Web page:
A little rainfall (or a lot) doesn’t stop these hikers from enjoying the outdoors.

PAC RIM ACTIVE: October was wet, but not the wettest

Columnist Sandy McRuer talks about rain trends on Vancouver Island

It’s been a pretty wet month, wetter than usual. And quite honestly, I haven’t been out much, other than to watch birds. And I think many people would rather not hear about me blather on about them more than I already do.

So the topic today is rain.

When I was in the tourism business, one of the questions I often got asked is, “How much does it rain on Vancouver Island?

Good question. After all, we live here in a temperate rainforest. And the answer, of course, is “It varies!” But overall, the months with the lowest precipitation are June, July, and August.

I pulled out some precipitation data from the Environment Canada Weather Office site. I selected a few communities from up and down Vancouver Island, and on both the east side and the west side.

The trends are quite interesting. Holberg, on northern Vancouver Island, gets close to four metres, or 12.5 feet, of rain. Wow! That’s a lot of rain! And Tofino, about a third of the way up the Island on the west side gets a similar amount, 3.3 metres or 11 ft.

But Henderson Lake, just down the Alberni Inlet, takes the cake at 6.6 metres or almost 22 ft. of rain a year! All these locations are on the west side of the Island.

The east side of Vancouver Island is much drier. At 0.83 m, Victoria gets only about four centimetres more precipitation a year than Toronto. That’s not much. It’s less than two inches’ difference considering that both cities get less than a yard of rain a year. It’s less than a quarter of what Holberg gets.

About halfway up the east side of the island is Campbell River. It gets more precipitation, about 1.3 m or 4.4 feet. But still much drier than the west side. Port Alberni lies in the middle of the Island at the end of a long inlet or fjord. The precipitation here is about half of Tofino’s, And Tofino is only 80 km away.

How does this compare to, say, a tropical rainforest like Costa Rica? Simply put, the wettest parts of Costa Rica are about as wet as the wettest parts of Vancouver Island. The country receives more than six metres in a year, comparable to Henderson Lake. It rained every day for 359 days in one location. But the driest parts of Vancouver Island are actually drier than the driest parts of Costa Rica.

The lower precipitation levels on the east side of Vancouver Island can be explained by the mountains in the middle of the island. The prevailing winds are from the west. Moisture-laden air is pushed up over the mountains. In doing this, the air temperature drops and the air cannot carry as much water. It falls on the west side, leaving the air drier when it arrives further east.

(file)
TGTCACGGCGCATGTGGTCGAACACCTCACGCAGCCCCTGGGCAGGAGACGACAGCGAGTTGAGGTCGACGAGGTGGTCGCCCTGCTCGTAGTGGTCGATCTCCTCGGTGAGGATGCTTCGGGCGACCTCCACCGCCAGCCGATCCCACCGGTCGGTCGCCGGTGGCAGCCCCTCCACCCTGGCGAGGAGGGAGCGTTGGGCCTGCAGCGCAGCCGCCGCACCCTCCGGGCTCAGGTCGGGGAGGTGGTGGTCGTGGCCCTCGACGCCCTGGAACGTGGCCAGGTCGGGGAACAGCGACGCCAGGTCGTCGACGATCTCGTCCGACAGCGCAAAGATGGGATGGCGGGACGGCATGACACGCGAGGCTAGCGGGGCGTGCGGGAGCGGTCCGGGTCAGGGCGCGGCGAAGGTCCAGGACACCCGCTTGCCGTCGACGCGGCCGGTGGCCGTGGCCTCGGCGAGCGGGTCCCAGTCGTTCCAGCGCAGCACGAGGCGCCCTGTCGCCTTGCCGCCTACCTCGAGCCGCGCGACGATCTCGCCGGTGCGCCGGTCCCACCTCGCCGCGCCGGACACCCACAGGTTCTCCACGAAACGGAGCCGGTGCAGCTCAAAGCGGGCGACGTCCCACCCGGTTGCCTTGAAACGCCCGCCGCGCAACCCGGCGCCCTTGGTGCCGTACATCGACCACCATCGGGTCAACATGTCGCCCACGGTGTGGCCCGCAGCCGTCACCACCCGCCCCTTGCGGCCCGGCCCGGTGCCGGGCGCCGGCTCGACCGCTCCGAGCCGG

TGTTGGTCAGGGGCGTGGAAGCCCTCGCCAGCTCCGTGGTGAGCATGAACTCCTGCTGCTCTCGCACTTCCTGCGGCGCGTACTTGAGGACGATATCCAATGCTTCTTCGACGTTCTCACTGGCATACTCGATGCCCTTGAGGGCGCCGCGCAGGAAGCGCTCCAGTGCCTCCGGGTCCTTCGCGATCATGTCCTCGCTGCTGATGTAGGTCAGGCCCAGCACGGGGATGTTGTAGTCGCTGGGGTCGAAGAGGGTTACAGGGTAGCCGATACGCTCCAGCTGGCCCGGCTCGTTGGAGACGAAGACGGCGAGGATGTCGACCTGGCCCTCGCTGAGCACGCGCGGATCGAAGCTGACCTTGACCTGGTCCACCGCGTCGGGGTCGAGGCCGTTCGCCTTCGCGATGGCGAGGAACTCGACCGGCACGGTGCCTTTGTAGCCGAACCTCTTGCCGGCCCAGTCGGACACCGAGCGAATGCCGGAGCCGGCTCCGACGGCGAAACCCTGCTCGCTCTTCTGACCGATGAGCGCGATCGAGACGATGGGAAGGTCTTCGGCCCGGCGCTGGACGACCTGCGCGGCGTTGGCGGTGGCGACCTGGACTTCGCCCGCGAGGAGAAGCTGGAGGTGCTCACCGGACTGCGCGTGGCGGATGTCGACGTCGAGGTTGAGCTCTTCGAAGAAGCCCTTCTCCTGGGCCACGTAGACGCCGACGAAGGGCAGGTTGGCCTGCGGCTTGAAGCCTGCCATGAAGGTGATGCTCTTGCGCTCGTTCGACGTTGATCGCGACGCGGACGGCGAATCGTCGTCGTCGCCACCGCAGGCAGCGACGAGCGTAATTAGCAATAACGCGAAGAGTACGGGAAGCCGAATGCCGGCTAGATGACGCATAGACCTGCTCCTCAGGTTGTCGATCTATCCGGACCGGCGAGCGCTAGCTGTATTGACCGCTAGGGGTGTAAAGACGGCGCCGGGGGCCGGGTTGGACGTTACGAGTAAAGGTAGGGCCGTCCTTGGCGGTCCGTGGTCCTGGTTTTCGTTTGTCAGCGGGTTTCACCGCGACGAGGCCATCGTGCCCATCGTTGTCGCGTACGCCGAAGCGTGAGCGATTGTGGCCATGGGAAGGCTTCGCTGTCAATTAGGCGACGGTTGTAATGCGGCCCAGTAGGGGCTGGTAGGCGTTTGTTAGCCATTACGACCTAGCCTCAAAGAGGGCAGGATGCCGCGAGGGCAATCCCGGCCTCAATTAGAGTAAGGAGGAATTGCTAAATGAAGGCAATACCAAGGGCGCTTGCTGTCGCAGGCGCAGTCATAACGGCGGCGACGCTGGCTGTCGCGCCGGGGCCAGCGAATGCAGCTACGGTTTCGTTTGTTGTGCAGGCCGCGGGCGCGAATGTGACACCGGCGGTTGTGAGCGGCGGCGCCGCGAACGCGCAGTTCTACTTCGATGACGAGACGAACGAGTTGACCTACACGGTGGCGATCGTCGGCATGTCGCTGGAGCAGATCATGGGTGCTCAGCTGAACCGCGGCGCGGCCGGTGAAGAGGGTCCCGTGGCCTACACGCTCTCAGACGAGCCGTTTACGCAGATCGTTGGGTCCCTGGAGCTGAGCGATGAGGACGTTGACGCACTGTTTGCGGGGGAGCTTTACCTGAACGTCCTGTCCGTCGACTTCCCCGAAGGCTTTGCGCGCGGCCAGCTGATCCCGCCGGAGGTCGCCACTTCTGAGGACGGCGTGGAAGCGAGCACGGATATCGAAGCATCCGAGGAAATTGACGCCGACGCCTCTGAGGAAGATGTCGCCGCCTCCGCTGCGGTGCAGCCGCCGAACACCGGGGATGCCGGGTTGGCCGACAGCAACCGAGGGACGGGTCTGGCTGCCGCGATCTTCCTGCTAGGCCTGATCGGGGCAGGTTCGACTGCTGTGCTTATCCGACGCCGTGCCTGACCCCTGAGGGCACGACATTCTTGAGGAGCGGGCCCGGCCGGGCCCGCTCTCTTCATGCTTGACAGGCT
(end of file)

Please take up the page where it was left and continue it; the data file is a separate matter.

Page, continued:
As the air moves back down the other side of mountain range, it also warms, and its ability to hold moister increases. This of course, is called the rain-shadow effect. The further south you get on the east side of the Island, the more pronounced this effect becomes.

Astonishingly, there is even a species of cactus that grows on the southernmost parts of Vancouver Island and on some of the Gulf Islands.

The driest months of the year are reliably June, July, August and September. Over on the east side of the Island, you can count on it raining less at this time of year than in Toronto at this time of year.

So unless you want to do some winter storm-watching on the west coast, the time to visit is during these months. Isn’t it handy that it coincides with summer vacations?

facebook.com/albernivalleynews

twitter.com/alberninews

Just Posted

Alberni-Clayoquot Regional District approves one cannabis store, denies another

Stores would have been located across the street from one another in Cherry Creek

UPDATED: Taylor Flats wildfire in the Alberni Valley under control

Fire is located close to Highway 4 near Sproat Lake

EDITORIAL: Plastics ban needs to start from the top

The more people talk about the plastics ban, the more it may catch on elsewhere…

West Coast Amateur in Port Alberni a success

Top overall winner, with a gross score of 140, was Derek Reid from Arbutus Ridge

ARTS AROUND: Last call for cruise ship vendors

Last cruise ship arrives in the Alberni Inlet on July 6

VIDEO: Sproat Lake Fire Department demonstrates sprinkler safety

Demonstration only took 3-5 minutes to create a deadly scenario where no one could survive

Tax credits, penalizing big polluters, key to Conservative climate plan

Canada’s commitment is to cut emissions to 70 per cent of what they were in 2005 before 2030

Comox Samaritan covers bear with blanket, gets a big surprise

Conservation officer says person lucky after animal hit by car in record year for bear encounters

Victoria double murder trial: Blood splatter analyst found no shoe prints on scene

RCMP analyst testifies to smears, fingermarks, ‘swipe and wipe’ patterns around apartment

B.C. teen killed by falling tree near Victoria

Second youth also injured in freak incident during field trip at Camp Barnard near Sooke

Elias Pettersson wins Calder Trophy as NHL’s top rookie

Vancouver forward first Canuck to win award since Pavel Bure in 1992

FVRD chair calls B.C. incineration plan for Philippines waste ‘disturbing’

Metro Vancouver ‘uniquely capable’ of safely disposing of waste coming back to Canada, say officials

VIDEO: Acknowledging skeptics, finance minister vows to build Trans Mountain project

Bill Morneau said he recognizes ‘huge amount of anxiety’ in Calgary over future of oil and gas sector

Channel your inner pirate in epic Canada-wide treasure hunt

200 treasure chests hidden among trails and waterways, lots of prizes to be claimed

Most Read